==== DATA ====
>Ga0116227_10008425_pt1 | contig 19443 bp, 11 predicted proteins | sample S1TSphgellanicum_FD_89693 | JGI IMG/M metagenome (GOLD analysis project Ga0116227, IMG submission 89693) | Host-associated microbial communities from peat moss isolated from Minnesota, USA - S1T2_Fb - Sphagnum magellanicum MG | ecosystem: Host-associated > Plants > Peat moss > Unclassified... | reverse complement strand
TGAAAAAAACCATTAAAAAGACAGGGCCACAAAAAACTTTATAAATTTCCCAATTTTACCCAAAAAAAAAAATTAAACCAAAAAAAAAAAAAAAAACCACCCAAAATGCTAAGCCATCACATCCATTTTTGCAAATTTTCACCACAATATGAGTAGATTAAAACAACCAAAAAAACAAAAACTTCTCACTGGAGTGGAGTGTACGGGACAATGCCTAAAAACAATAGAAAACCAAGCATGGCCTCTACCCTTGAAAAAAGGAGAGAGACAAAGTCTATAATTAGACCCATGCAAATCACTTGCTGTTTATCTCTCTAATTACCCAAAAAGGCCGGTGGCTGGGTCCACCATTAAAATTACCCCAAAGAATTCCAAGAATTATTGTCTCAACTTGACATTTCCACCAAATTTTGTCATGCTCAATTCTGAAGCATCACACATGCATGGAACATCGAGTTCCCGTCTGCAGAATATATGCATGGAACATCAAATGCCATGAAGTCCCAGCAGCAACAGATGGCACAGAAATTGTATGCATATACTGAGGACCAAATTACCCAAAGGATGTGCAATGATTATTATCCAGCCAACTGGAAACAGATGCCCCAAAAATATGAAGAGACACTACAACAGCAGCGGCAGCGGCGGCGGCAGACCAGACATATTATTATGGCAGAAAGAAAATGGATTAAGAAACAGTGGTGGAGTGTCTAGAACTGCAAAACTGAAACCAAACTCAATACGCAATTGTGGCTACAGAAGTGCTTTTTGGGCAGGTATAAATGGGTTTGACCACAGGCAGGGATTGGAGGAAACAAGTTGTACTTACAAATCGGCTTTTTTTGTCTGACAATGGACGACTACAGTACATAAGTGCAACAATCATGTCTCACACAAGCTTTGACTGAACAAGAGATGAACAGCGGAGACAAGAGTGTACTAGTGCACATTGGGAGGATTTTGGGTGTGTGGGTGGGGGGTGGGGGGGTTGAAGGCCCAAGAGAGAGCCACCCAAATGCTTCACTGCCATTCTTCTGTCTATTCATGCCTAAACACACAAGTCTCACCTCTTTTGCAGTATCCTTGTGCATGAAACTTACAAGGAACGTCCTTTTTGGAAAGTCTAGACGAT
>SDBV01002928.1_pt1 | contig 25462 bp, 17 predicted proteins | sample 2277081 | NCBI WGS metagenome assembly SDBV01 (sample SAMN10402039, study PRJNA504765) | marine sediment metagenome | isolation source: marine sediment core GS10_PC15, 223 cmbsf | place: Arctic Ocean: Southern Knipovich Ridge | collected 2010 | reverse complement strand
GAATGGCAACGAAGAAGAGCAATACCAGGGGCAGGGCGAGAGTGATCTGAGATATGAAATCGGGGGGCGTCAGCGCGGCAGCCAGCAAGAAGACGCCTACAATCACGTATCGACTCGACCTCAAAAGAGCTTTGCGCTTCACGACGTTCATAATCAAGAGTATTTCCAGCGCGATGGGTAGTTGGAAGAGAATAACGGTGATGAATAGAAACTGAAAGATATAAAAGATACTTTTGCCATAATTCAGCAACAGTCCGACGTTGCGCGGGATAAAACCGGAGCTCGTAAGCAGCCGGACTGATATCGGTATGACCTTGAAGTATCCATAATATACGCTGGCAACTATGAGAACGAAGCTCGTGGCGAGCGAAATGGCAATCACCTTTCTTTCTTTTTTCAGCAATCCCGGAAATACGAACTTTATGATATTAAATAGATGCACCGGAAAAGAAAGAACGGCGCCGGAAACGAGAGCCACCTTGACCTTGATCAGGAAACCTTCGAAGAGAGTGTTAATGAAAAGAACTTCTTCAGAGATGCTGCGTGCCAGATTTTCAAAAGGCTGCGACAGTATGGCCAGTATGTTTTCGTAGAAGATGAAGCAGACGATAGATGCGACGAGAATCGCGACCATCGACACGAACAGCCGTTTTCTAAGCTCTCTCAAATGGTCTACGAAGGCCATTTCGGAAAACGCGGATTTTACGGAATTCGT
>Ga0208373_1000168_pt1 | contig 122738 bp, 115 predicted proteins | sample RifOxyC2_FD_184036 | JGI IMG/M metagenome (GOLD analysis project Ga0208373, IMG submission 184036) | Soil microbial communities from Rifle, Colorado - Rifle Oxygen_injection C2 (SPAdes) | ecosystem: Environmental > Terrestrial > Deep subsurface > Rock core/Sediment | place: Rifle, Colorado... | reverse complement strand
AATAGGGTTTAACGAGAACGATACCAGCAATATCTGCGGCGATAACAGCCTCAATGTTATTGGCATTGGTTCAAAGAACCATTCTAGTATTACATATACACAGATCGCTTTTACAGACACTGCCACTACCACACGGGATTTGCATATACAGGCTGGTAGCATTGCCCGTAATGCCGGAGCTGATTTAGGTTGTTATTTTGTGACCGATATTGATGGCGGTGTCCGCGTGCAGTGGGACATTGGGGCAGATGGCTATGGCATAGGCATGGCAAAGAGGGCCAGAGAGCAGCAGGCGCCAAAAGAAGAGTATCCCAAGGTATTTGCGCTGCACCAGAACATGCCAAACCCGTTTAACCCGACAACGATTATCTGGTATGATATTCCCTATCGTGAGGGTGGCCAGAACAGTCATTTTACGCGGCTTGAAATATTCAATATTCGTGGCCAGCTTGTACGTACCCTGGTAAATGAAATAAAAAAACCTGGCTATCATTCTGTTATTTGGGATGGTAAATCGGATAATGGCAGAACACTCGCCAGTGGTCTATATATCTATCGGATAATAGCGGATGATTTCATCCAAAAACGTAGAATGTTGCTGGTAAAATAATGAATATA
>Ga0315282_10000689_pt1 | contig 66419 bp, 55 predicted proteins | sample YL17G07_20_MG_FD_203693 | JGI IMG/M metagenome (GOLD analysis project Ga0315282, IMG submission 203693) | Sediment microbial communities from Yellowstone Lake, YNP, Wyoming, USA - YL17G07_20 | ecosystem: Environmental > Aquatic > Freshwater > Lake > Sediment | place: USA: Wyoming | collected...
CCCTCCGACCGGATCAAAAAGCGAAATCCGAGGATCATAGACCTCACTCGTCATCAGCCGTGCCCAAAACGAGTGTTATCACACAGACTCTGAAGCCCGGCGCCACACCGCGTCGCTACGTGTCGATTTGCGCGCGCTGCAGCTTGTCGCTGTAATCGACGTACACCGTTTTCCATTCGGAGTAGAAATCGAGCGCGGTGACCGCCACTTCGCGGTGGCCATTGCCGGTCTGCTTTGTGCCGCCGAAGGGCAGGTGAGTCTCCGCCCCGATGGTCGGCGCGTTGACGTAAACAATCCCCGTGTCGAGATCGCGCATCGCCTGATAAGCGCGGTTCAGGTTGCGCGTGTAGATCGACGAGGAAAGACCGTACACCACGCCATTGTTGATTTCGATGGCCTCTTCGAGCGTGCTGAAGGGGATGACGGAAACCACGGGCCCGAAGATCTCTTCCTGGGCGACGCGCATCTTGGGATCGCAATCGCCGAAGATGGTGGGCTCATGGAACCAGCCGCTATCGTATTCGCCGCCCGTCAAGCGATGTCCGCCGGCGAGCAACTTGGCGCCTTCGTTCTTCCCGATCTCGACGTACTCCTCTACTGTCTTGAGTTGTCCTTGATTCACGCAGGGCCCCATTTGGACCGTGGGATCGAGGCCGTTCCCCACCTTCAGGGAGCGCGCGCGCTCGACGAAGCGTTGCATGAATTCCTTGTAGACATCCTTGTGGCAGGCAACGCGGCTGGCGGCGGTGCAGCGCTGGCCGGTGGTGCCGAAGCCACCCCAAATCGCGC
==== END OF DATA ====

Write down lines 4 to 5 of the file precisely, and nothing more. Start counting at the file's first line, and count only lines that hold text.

GAATGGCAACGAAGAAGAGCAATACCAGGGGCAGGGCGAGAGTGATCTGAGATATGAAATCGGGGGGCGTCAGCGCGGCAGCCAGCAAGAAGACGCCTACAATCACGTATCGACTCGACCTCAAAAGAGCTTTGCGCTTCACGACGTTCATAATCAAGAGTATTTCCAGCGCGATGGGTAGTTGGAAGAGAATAACGGTGATGAATAGAAACTGAAAGATATAAAAGATACTTTTGCCATAATTCAGCAACAGTCCGACGTTGCGCGGGATAAAACCGGAGCTCGTAAGCAGCCGGACTGATATCGGTATGACCTTGAAGTATCCATAATATACGCTGGCAACTATGAGAACGAAGCTCGTGGCGAGCGAAATGGCAATCACCTTTCTTTCTTTTTTCAGCAATCCCGGAAATACGAACTTTATGATATTAAATAGATGCACCGGAAAAGAAAGAACGGCGCCGGAAACGAGAGCCACCTTGACCTTGATCAGGAAACCTTCGAAGAGAGTGTTAATGAAAAGAACTTCTTCAGAGATGCTGCGTGCCAGATTTTCAAAAGGCTGCGACAGTATGGCCAGTATGTTTTCGTAGAAGATGAAGCAGACGATAGATGCGACGAGAATCGCGACCATCGACACGAACAGCCGTTTTCTAAGCTCTCTCAAATGGTCTACGAAGGCCATTTCGGAAAACGCGGATTTTACGGAATTCGT
>Ga0208373_1000168_pt1 | contig 122738 bp, 115 predicted proteins | sample RifOxyC2_FD_184036 | JGI IMG/M metagenome (GOLD analysis project Ga0208373, IMG submission 184036) | Soil microbial communities from Rifle, Colorado - Rifle Oxygen_injection C2 (SPAdes) | ecosystem: Environmental > Terrestrial > Deep subsurface > Rock core/Sediment | place: Rifle, Colorado... | reverse complement strand